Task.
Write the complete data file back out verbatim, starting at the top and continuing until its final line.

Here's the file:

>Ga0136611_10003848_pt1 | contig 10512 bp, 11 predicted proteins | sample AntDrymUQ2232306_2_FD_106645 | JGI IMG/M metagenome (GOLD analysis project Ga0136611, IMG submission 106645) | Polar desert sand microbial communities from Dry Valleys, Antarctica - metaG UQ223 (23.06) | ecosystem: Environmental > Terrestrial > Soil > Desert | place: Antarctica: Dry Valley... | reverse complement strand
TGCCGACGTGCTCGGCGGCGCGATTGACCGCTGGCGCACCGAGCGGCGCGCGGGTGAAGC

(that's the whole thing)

>Ga0136611_10003848_pt1 | contig 10512 bp, 11 predicted proteins | sample AntDrymUQ2232306_2_FD_106645 | JGI IMG/M metagenome (GOLD analysis project Ga0136611, IMG submission 106645) | Polar desert sand microbial communities from Dry Valleys, Antarctica - metaG UQ223 (23.06) | ecosystem: Environmental > Terrestrial > Soil > Desert | place: Antarctica: Dry Valley... | reverse complement strand
TGCCGACGTGCTCGGCGGCGCGATTGACCGCTGGCGCACCGAGCGGCGCGCGGGTGAAGC